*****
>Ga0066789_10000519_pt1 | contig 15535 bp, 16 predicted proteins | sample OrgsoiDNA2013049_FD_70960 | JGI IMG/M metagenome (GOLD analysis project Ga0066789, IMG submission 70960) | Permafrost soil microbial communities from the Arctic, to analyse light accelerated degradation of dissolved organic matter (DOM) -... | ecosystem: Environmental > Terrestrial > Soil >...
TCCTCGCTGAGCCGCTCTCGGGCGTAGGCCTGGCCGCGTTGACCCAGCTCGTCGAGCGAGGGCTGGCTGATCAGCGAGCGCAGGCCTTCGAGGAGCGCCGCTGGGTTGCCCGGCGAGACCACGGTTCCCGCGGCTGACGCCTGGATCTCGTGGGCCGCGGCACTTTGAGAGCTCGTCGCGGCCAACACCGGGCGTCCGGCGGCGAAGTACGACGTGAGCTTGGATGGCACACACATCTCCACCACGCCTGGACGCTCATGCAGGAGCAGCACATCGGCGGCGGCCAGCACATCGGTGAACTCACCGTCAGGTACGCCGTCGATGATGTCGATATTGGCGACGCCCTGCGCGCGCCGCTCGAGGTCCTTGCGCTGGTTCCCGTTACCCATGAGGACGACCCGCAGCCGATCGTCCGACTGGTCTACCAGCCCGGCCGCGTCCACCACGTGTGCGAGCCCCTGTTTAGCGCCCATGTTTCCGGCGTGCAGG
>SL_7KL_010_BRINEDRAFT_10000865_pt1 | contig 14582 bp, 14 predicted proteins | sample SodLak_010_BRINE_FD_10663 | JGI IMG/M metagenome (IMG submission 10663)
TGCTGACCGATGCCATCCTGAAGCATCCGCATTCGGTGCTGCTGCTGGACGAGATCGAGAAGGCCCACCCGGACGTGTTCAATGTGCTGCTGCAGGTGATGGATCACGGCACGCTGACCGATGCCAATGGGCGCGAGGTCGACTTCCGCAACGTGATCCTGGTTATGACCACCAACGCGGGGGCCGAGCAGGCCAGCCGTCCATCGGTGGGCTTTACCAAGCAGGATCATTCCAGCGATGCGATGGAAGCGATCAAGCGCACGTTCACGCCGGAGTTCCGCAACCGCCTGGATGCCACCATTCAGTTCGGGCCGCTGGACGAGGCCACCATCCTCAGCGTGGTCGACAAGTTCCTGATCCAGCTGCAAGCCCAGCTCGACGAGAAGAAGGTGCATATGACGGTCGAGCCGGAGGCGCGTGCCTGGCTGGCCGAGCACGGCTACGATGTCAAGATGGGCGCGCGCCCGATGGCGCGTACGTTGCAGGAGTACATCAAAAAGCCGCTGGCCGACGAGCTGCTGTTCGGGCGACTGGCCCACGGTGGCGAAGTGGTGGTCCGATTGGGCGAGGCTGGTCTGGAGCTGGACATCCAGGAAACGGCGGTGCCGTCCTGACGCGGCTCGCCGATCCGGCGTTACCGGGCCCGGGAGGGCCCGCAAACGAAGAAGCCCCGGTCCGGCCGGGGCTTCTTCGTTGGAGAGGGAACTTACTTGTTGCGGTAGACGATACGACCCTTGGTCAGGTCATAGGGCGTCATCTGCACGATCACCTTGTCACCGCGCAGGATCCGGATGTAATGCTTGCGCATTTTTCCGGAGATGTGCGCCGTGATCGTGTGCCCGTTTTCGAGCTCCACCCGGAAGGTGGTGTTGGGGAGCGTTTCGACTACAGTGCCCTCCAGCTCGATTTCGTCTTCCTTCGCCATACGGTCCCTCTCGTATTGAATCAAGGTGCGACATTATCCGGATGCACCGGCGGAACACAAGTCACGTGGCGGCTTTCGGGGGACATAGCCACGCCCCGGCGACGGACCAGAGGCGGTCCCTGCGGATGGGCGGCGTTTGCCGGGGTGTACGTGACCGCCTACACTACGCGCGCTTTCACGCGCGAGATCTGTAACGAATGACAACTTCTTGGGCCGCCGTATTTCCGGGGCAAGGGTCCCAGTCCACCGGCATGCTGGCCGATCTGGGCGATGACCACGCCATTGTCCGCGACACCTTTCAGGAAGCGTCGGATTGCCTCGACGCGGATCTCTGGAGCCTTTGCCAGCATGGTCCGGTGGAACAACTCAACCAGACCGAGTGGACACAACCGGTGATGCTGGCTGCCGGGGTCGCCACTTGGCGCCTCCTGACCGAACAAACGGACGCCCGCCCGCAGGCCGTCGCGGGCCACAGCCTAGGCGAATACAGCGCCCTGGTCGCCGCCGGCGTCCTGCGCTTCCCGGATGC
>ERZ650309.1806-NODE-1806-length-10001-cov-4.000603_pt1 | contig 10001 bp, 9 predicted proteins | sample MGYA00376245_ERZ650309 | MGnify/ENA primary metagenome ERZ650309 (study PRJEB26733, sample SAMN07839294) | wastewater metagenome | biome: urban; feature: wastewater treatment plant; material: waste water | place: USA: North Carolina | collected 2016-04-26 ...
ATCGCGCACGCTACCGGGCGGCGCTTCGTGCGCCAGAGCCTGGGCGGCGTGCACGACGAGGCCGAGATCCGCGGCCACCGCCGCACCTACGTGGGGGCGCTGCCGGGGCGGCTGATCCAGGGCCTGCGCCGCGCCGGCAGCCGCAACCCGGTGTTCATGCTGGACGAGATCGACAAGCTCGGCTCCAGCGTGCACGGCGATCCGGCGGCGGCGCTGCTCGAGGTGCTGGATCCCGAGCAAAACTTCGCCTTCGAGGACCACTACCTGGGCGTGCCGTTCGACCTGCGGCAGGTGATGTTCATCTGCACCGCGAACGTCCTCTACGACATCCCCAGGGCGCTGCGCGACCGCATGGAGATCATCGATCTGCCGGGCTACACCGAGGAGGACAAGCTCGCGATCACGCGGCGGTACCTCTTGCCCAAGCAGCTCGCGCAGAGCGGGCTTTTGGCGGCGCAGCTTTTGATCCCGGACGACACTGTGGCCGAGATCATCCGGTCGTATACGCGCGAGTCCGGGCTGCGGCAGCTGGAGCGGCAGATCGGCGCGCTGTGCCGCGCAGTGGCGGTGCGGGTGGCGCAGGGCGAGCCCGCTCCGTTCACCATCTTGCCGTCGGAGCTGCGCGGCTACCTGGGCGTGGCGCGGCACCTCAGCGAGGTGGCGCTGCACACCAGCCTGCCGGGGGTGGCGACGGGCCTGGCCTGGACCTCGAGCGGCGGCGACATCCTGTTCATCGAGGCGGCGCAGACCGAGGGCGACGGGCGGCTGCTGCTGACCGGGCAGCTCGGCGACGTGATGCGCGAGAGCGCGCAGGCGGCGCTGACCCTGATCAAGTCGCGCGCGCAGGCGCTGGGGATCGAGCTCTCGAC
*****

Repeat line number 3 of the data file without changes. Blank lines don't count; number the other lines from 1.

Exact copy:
>SL_7KL_010_BRINEDRAFT_10000865_pt1 | contig 14582 bp, 14 predicted proteins | sample SodLak_010_BRINE_FD_10663 | JGI IMG/M metagenome (IMG submission 10663)